Then, about 5:45 p.m. that day, the official announcement came from Sara Nealeigh, media relations officer for the Emergency Services Department: As of 6 a.m. on March 25, she wrote, “all county-operated playgrounds, dog parks, and tennis, pickleball, basketball and volleyball courts will be closed for public use.”

On March 22, county staff posted on Twitter this photo of workers disinfecting park playground equipment. Image courtesy Sarasota County via Twitter

For the time being, Lewis said on March 24, boat ramps would remain open.

However, he continued, “Manatee and Charlotte [counties] are moving to close their boat ramps.”

Commissioner Detert voiced frustration over photos of boaters gathered at spoil islands in the county’s waterways, ignoring the recommendations for social distancing.

Commissioner Maio told Lewis, “I support what you’re doing by leaving the boat ramps open. … I think it’s very valuable to our folks right now that they have some opportunities to get out there. … We just don’t need them abusing it, where there’s big congregations of people.”

Both Maio and Detert suggested signage be erected at boat ramps to warn members of the public to follow CDC guidelines.

“I am for the least restrictive environment that we can safely have,” Detert added. It was “pretty sad,” she continued, that spring break behavior necessitated the closing of beaches around the state, including the 3 miles of public shoreline in Sarasota County. “Now those kids are probably long gone.”

Her fear with boaters, she added, is, “Once again, you’re going to have a small minority ruining it for everyone [else].”

Further, as of March 25, Lewis said, staff would be allowing no members of the public at the County Administration Center in downtown Sarasota or at the Sarasota Operations Center — the BOB building, which is located at 1001 Sarasota Center Blvd., east of Sarasota. The public may make appointments, he said, if they have business that must be conducted in person. Otherwise, everyone will be encouraged to call the county Contact Center at 941-861-5000 or visit the county website,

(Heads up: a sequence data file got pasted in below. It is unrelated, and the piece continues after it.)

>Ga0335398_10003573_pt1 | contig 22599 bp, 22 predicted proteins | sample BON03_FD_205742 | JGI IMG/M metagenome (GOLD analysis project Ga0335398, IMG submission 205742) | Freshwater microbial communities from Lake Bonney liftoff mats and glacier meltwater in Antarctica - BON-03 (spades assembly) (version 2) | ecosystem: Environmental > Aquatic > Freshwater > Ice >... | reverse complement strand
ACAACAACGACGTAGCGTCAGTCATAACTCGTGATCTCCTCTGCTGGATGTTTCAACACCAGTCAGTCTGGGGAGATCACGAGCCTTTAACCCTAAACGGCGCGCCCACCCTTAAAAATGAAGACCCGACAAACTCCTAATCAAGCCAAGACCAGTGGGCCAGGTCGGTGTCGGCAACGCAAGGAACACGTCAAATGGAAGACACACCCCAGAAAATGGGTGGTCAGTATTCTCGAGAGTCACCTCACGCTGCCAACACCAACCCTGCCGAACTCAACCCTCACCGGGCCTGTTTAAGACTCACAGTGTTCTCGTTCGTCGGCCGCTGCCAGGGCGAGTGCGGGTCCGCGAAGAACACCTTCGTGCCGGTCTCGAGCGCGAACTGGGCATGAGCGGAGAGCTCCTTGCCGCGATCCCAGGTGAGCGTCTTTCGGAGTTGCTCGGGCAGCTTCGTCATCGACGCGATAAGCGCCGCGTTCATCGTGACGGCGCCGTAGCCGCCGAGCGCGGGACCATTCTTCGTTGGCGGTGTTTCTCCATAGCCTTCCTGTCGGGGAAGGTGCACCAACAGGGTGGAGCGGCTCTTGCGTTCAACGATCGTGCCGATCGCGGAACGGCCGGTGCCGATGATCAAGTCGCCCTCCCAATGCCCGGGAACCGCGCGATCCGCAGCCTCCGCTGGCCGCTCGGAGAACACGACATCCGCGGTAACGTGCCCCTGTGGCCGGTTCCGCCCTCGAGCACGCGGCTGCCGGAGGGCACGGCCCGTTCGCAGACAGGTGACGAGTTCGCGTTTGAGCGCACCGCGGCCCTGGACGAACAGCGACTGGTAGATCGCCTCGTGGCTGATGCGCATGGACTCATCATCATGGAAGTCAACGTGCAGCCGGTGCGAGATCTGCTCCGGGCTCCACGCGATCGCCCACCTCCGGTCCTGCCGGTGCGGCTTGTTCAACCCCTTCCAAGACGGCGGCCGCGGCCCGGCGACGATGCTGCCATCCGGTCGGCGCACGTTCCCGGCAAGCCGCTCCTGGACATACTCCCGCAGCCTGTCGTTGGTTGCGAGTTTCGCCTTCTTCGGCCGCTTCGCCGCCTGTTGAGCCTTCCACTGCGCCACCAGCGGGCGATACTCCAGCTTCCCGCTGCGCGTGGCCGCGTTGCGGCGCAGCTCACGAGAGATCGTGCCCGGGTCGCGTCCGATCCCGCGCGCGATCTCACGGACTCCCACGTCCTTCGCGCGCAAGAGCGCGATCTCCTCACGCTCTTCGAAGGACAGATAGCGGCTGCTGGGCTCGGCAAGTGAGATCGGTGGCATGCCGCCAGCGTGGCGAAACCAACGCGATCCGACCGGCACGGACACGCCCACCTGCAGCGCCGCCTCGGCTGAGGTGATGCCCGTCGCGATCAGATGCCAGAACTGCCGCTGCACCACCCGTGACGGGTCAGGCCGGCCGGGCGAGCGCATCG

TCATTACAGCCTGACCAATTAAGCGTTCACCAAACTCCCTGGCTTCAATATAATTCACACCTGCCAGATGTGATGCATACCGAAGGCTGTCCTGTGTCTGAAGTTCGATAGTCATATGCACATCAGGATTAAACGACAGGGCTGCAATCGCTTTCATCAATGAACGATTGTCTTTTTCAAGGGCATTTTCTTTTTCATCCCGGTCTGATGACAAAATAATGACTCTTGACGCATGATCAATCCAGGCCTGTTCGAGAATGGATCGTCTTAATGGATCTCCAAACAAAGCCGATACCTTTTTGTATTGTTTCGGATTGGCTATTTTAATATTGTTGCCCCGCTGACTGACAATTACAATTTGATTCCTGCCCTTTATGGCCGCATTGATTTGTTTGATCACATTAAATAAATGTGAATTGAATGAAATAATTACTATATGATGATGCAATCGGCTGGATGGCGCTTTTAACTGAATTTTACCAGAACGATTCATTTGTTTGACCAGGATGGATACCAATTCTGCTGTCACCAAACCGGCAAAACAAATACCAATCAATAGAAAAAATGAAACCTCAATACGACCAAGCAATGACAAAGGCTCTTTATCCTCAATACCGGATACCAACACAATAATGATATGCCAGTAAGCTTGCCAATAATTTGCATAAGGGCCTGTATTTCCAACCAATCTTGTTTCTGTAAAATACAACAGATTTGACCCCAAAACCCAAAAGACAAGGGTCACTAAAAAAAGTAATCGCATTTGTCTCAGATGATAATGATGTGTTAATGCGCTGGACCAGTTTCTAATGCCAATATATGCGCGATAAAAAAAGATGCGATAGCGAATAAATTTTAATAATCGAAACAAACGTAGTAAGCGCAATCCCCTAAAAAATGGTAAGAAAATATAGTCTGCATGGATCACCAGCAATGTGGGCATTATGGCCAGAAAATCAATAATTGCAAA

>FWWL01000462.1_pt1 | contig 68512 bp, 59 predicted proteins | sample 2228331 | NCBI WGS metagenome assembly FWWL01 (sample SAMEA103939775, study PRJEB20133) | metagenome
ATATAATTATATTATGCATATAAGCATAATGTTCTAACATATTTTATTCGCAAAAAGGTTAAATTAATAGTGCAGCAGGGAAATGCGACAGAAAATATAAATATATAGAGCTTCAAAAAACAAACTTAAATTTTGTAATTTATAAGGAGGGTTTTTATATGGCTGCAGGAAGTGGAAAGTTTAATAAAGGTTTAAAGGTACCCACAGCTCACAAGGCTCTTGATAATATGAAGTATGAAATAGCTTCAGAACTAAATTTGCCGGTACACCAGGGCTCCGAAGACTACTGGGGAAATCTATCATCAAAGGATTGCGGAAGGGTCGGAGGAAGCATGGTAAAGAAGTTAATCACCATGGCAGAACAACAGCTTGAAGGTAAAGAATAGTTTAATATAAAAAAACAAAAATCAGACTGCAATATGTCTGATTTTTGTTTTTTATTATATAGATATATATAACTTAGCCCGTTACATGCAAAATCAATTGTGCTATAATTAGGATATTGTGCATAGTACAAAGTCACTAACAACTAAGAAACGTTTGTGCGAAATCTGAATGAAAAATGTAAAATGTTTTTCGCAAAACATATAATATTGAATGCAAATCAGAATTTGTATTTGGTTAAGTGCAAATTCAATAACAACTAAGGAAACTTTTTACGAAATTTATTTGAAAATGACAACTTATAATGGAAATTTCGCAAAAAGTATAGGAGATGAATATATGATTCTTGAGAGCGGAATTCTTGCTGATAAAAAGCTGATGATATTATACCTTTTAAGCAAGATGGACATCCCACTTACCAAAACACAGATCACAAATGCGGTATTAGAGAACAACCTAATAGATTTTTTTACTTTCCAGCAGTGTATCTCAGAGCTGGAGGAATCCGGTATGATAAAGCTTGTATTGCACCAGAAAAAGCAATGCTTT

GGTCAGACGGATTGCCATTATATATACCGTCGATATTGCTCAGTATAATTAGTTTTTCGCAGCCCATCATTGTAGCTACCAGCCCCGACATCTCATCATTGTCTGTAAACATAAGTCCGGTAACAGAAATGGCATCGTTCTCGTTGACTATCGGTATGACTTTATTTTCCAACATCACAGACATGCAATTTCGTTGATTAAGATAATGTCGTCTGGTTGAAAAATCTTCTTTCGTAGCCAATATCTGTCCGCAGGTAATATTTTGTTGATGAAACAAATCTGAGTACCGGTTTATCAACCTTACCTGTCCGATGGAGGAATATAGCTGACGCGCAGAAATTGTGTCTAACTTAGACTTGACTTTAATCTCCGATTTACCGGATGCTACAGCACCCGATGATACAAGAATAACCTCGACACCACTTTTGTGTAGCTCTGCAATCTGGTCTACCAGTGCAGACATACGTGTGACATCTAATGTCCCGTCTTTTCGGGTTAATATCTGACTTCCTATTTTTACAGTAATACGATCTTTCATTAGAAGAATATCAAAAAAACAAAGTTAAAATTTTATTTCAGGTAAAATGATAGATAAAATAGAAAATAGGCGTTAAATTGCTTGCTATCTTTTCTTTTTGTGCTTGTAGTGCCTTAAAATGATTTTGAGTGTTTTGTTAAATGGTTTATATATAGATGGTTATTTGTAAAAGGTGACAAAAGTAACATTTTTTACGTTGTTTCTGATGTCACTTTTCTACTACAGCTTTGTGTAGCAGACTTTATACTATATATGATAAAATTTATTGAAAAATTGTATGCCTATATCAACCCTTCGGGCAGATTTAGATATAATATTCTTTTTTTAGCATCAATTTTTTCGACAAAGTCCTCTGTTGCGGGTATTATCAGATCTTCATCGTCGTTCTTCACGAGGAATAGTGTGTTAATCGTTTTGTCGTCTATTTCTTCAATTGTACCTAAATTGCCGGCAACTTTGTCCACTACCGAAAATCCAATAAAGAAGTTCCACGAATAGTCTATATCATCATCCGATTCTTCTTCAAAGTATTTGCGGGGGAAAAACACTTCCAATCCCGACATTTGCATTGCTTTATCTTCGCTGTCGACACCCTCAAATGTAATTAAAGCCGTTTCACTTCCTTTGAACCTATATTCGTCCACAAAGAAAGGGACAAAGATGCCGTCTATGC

In conjunction with that information, the March 24 email from Media Relations Officer Nealeigh noted, “Beginning Wednesday, March 25, the following in-person services at the Robert L. Anderson Administration Center [in Venice] are temporarily suspended”: utilities, permitting, zoning, land development, environmental protection and Code Enforcement.

For a full list of services that have changed or been cancelled, visit, Nealeigh wrote.

The following closures were announced earlier, Lewis noted on March 24: all county-owned beaches, indoor park facilities, and recreation and nature centers.

Lewis also explained to the board members that Sarasota County Area Transit (SCAT) Route 33, which provided transportation from the Amish and Mennonite community of Pinecraft to Siesta Key, was cancelled, even though “it happens to be one of our consistently very, very full buses.”

The goal was to discourage people from going to the beach, which has been closed, he pointed out.

Likewise, Lewis said, SCAT had halted the operation of the free Siesta Key Breeze trolley for the time being.

The COVID-19 update

After spending almost 40 minutes on the agenda items for March 24, the commissioners took another hour and 48 minutes to hear and discuss COVID-19 updates from Chuck Henry, director of both the Florida Department of Health in Sarasota County and the county’s Health and Human Services Department, as well as Rich Collins, director of the Emergency Services Department.

Henry pointed out that the coronavirus case announced at Doctors Hospital of Sarasota on March 1 was the first confirmed infection in the state.

Rich Collins addresses Siesta Key Association members in May 2018. File photo

He explained that the Health Department’s epidemiology teams are interviewing everyone who has contracted COVID-19, in an effort to trace the sources of the infection and identify all the people with whom those patients had contact.

Further, Henry said, “We probably have 200 of what we call ‘persons of interest’ that we’re monitoring around the community” in an effort to prevent the spread of the virus.

The Health Department is getting “about 300 calls a day,” he continued, on the hotline it has dedicated to COVID-19: 941-861-2883. That hotline is staffed from 8 a.m. to 5 p.m. Monday through Friday, Henry noted, with efforts underway to expand response hours to the weekends.

Collins said that about 17.1% of the calls that the Sarasota County Fire Department and EMS staff is getting entail reports of flu-like symptoms.

In collaboration with the Sarasota County Sheriff’s Office, he pointed out, a list of questions was composed for 911 Dispatch staff to use in an effort to alert first responders to the need to take precautions when answering calls.

Collins also told the board that about 600 of the county’s approximately 3,600 employees have begun working remotely. That number had increased by 500 since last week, he said.

“This is going to be a long few weeks here, or maybe months,” Chair Moran told Collins after Collins concluded his report. “You are flat out saving people’s lives here,” Moran added.